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Over the past year, the NHS has been through an extraordinary period of challenge and change. At the forefront of this has been the incredible effort and commitment shown by those in the health service in dealing with the impact of COVID-19. Also significant is the way services have had to rapidly adapt to the new reality of delivering health care in a pandemic.

Key points:

  • During the pandemic, there has been increased NHS use of both established and newer technologies to reduce face-to-face contact and manage demand.
  • While technologies were rolled out with impressive speed, some aspects of implementation – such as evaluation, co-design and customisation – will necessarily have been shortcut, and will need revisiting after the emergency phase of the pandemic is over.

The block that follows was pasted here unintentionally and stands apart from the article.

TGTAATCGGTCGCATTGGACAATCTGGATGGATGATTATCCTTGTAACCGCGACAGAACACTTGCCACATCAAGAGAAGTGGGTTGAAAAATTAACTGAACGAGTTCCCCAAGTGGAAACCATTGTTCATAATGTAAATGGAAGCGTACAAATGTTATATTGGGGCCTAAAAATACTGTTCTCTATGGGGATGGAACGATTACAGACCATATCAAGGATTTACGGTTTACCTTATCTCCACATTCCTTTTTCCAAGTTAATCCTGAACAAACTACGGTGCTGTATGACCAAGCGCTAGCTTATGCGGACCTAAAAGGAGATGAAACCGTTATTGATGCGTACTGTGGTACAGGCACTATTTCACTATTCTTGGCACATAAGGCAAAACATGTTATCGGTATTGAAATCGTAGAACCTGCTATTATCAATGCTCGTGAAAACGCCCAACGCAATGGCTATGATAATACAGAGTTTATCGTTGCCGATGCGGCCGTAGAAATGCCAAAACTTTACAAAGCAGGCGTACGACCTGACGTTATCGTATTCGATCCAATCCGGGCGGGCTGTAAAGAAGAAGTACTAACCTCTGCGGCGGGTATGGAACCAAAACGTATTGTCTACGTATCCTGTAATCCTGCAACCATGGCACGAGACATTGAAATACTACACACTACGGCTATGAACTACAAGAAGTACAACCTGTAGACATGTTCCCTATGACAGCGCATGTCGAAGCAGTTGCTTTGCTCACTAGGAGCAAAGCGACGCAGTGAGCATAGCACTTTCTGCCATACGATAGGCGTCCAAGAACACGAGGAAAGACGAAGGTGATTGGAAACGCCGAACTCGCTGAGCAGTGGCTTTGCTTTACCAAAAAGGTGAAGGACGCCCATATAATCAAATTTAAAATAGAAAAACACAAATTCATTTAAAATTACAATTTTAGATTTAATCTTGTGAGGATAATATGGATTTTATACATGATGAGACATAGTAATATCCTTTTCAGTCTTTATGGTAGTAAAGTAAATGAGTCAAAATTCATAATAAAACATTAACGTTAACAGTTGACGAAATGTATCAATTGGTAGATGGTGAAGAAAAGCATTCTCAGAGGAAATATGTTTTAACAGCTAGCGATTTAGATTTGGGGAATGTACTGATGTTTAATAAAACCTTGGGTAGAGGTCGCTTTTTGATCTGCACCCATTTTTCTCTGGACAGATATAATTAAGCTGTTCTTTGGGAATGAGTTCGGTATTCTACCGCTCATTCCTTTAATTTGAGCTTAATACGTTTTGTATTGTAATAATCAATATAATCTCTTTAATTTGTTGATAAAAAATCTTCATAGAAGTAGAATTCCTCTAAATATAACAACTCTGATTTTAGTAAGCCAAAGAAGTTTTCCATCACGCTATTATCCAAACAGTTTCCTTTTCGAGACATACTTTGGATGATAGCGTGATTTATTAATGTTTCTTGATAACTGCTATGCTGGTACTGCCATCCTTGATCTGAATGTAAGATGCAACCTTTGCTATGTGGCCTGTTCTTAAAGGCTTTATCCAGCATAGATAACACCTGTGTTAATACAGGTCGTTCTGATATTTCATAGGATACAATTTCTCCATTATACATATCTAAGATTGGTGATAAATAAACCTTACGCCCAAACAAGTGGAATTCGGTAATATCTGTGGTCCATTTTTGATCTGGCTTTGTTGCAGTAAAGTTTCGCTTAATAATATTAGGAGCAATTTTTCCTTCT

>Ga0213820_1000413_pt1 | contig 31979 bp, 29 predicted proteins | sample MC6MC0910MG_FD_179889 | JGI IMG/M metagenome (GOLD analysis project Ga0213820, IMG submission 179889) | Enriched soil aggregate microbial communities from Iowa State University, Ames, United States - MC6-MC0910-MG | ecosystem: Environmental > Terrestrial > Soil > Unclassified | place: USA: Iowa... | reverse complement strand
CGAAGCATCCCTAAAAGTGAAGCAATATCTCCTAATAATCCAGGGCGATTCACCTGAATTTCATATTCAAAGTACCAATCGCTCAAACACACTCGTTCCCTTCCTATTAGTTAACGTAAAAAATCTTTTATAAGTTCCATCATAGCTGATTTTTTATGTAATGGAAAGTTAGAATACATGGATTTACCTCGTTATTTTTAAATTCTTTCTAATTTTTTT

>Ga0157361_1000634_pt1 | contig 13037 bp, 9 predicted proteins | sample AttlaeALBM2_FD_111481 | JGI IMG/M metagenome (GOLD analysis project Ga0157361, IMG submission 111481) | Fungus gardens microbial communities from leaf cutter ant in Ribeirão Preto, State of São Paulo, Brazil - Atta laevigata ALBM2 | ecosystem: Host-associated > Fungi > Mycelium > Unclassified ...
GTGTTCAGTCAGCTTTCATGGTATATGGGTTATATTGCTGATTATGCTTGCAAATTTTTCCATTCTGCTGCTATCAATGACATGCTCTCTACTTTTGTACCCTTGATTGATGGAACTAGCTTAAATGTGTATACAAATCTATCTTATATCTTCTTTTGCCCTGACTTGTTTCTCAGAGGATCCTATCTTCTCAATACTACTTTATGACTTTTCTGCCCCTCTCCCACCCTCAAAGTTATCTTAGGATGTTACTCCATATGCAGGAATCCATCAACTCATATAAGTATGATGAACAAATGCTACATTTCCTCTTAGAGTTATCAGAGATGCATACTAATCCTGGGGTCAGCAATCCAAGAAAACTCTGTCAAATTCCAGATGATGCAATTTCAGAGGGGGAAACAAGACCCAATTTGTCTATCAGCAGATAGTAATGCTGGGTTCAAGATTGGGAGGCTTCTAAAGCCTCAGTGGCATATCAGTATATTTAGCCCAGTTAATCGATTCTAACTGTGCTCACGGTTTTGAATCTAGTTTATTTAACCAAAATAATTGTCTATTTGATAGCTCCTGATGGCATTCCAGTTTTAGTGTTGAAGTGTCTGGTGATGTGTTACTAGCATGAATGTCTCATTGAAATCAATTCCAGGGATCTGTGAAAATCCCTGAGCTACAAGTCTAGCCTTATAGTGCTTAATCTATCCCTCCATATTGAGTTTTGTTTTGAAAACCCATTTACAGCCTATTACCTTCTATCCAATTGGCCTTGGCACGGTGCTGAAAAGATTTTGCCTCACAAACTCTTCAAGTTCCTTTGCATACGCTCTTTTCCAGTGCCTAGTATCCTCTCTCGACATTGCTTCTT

• Among members of the public and NHS staff who reported increased use of technology, the overwhelming majority said they had positive experiences – impressive given the severe pressure on the NHS.
  • Through a refresh of the NHS Long Term Plan and other national strategies, policymakers will need to support front-line teams to revisit aspects of implementation and 'reorient' technology-based interventions to serve longer term quality and productivity objectives. Central to this will be evaluating their impact on care quality and developing a vision of ‘what good looks like’.
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